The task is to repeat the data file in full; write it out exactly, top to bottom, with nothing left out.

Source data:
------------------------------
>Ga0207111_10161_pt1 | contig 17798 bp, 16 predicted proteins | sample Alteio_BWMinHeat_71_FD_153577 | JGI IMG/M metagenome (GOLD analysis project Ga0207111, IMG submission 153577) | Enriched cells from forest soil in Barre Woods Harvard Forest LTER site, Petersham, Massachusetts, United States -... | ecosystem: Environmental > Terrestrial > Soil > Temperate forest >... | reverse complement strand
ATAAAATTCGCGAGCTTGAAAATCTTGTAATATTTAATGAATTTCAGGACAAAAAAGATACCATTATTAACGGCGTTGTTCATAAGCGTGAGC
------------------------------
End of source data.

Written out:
>Ga0207111_10161_pt1 | contig 17798 bp, 16 predicted proteins | sample Alteio_BWMinHeat_71_FD_153577 | JGI IMG/M metagenome (GOLD analysis project Ga0207111, IMG submission 153577) | Enriched cells from forest soil in Barre Woods Harvard Forest LTER site, Petersham, Massachusetts, United States -... | ecosystem: Environmental > Terrestrial > Soil > Temperate forest >... | reverse complement strand
ATAAAATTCGCGAGCTTGAAAATCTTGTAATATTTAATGAATTTCAGGACAAAAAAGATACCATTATTAACGGCGTTGTTCATAAGCGTGAGC